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 "The Tired Boston Marathon - Another Magnificent Display..." 
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Post "The Tired Boston Marathon - Another Magnificent Display..."
The Tired Boston Marathon - Another Magnificent Display of African Runners with Difficult Names
by: Ed Bagley

Copyright © 2010 Ed Bagley

There is no great resurgence of interest in distance running as the recent 114th Boston Marathon proved once again. The national press did not fall asleep watching the event, they virtually failed to tune in at all.

Broadcasters could have been shaking with their microphones as the last names of these 13 African athletes were among the Top 25 male finishers—Cheruiyot, Kebede, Merga, Asfaw, Komen, Kipkosgei, Nyasango, Keitany, Kiogora, Dechase, Koskei, Yegon and Chesang. That's 8 Kenyans, 4 Ethiopians and 1 Zimbabwean.

Talk about a list of household names that Madison Avenue marketers could use to sell products and services to the American public. It's enough to leave you shaking your head. Major corporations are not going to sponsor track and field or distance running.

Track and field in America, and distance running in particular, is dead until some aspiring, native-born Americans decide to become the lead sled dog in the pack.

The only American in the Top 25 that you could hope to promote would be Ryan Hall, who finished 4th (in 2:08.41) to the winner, Robert Kiprono Cheruiyot, who set the course record with a time of 2:05.52. Meb Keflezighi, a naturalized citizen who came to America when he was 12 in 1987, finished 5th behind Hall in 2:09.26.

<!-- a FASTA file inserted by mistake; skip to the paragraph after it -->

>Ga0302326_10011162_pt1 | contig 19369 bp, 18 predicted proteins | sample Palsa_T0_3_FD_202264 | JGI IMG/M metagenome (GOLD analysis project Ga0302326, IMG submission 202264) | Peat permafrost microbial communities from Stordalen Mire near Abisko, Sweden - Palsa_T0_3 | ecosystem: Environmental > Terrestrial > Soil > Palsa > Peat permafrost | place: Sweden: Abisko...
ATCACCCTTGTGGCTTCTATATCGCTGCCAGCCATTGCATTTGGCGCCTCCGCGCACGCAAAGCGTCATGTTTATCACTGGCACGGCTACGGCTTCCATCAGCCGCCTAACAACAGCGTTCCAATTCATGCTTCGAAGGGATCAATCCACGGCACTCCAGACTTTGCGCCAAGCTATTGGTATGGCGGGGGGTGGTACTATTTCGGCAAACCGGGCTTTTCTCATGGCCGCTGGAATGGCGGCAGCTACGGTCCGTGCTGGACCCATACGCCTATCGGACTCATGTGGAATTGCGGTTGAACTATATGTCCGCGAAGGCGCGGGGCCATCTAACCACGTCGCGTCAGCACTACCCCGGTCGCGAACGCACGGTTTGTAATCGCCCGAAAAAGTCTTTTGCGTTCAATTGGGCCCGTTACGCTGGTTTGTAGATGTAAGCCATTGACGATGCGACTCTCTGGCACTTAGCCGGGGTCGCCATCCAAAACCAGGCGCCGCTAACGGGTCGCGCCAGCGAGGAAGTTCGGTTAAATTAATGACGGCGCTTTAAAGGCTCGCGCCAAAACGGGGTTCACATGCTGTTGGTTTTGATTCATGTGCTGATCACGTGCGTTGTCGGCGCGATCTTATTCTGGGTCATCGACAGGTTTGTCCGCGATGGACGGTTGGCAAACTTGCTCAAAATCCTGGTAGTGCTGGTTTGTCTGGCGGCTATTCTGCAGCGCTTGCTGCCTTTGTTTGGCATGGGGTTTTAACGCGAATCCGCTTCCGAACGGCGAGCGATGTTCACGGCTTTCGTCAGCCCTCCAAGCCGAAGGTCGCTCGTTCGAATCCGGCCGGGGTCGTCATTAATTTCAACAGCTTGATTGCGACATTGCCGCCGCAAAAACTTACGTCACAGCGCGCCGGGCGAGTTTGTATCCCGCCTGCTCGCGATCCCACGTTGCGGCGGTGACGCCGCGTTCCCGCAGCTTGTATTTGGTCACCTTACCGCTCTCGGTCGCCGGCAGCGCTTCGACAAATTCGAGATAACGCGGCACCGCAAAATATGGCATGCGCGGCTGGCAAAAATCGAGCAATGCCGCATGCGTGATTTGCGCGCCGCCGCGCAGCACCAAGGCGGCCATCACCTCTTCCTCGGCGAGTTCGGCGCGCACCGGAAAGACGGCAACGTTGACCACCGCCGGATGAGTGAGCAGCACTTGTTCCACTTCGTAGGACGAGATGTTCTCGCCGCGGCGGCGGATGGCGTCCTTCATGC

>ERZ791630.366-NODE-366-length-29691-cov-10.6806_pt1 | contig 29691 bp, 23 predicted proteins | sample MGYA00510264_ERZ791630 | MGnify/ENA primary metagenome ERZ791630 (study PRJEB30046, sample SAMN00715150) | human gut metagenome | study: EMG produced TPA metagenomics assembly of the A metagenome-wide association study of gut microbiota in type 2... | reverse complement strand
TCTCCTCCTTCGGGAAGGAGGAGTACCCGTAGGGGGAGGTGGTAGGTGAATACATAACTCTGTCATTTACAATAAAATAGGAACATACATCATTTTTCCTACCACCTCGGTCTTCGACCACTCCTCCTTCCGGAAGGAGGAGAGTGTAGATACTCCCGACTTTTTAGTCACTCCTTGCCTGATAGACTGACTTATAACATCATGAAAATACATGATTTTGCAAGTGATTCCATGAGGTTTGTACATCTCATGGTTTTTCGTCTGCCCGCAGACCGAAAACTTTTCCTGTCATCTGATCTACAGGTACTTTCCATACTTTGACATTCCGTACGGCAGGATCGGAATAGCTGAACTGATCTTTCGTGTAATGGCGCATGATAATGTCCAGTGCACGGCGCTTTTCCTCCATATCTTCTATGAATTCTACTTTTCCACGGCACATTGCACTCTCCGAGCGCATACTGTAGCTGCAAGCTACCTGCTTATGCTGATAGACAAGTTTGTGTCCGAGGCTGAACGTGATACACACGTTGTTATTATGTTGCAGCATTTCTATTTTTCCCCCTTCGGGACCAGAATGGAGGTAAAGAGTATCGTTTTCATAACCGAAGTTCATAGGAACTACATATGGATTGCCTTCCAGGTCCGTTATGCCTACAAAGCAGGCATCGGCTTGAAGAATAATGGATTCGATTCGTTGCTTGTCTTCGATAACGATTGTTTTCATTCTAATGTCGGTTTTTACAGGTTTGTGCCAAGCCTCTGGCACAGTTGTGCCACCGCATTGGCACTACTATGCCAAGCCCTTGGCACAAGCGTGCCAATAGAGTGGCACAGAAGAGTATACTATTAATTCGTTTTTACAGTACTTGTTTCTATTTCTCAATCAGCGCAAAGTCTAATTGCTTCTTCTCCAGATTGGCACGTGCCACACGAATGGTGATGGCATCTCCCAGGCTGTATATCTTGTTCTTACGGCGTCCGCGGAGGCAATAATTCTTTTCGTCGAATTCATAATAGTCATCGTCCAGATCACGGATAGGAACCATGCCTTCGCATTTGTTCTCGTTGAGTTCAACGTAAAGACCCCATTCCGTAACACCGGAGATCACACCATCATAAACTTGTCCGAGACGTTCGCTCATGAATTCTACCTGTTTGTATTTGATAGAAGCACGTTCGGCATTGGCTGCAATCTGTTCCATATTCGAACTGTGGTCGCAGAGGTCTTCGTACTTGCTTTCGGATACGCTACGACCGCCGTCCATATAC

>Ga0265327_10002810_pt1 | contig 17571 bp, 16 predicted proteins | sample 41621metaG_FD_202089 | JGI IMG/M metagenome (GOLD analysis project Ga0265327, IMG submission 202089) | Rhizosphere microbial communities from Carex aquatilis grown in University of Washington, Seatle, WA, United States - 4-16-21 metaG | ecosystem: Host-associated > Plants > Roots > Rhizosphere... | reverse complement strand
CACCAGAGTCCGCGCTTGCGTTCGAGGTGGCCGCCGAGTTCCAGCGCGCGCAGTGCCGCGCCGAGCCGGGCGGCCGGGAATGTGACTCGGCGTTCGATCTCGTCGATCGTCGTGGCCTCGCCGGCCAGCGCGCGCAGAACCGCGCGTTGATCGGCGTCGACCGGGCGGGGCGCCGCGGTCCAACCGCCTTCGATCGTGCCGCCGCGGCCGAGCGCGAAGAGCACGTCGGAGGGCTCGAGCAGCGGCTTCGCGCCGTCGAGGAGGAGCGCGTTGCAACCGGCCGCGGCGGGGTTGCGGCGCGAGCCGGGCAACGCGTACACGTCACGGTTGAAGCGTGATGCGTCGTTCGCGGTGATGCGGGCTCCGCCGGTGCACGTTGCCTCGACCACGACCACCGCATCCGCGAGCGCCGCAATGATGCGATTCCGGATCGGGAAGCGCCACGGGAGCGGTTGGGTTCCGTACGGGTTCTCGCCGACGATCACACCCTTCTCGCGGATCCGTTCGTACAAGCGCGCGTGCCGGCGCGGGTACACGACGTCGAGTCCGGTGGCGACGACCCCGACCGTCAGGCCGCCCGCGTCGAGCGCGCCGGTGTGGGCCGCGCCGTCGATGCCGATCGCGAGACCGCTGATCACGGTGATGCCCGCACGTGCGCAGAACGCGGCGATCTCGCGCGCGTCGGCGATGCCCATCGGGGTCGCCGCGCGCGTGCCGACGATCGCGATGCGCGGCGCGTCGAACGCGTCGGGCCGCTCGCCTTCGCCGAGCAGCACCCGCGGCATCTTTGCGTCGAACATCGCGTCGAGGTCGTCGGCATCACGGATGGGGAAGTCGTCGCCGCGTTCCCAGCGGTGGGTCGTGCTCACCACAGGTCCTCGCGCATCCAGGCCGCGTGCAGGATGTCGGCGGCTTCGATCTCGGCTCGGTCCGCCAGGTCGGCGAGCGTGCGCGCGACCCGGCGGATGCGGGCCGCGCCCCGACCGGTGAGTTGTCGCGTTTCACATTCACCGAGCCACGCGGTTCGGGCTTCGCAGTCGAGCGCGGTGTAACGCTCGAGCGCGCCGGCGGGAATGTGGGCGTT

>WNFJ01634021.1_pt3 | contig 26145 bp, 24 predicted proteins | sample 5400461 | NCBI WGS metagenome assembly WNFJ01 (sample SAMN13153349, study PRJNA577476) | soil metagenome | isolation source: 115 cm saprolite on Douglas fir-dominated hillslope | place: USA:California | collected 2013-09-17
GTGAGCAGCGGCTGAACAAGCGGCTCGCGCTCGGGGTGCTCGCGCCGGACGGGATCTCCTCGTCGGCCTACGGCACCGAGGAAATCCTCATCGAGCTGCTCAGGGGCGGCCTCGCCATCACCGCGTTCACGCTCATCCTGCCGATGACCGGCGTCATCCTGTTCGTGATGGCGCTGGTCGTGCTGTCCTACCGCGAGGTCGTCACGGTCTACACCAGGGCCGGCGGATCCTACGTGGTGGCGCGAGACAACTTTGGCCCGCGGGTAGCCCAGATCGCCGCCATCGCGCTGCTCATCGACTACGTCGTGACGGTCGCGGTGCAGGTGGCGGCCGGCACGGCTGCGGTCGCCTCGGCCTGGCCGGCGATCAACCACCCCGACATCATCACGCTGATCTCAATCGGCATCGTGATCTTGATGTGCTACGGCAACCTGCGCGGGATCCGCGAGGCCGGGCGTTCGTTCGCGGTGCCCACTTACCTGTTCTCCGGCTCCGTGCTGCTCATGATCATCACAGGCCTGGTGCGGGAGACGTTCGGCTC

The winner was the second Robert K. Cheruiyot to win the Boston Marathon. His namesake, Robert Kipkoech Cheruiyot (no relation), won 4 times in recent years—2003, 2006, 2007 and 2008.

The Boston Marathon started in 1897 and it would be 92 years before the first African, Ibrahim Hussein of Kenya, would win in 1988. In the last 23 years, Kenyans have won 18 of 23 years with one 10-year consecutive stretch; Ethiopians have won 3 of 23 years; and both an Italian and a South Korean won once.

Imagine, Africans have won 21 of the last 23 Boston Marathons (91%). Kenya is a country with 40 million people; the United States currently has 309 million people. In other words, the United States has more than 7 times the population of Kenya and cannot win one stinking race while Kenyans have won 18 of 23 times.

This should give you some clue to the lack of expertise in American coaching.

The last American to win the Boston Marathon was Greg Meyer in 1983, 27 years ago.

And it is no better with the women. An African woman did not win until Fatuma Roba of Ethiopia in 1997. In the last 14 years, Kenyans have won 7 times, Ethiopians 5 times and Russians twice. So African women have won 12 of the last 14 years (85%).

The last American woman to win was Lisa Larsen Weidenbach in 1985, 25 years ago.

Between the men and women during this survey period (23 years for the men and 14 for the women), Africans have won 33 of 37 races (89%).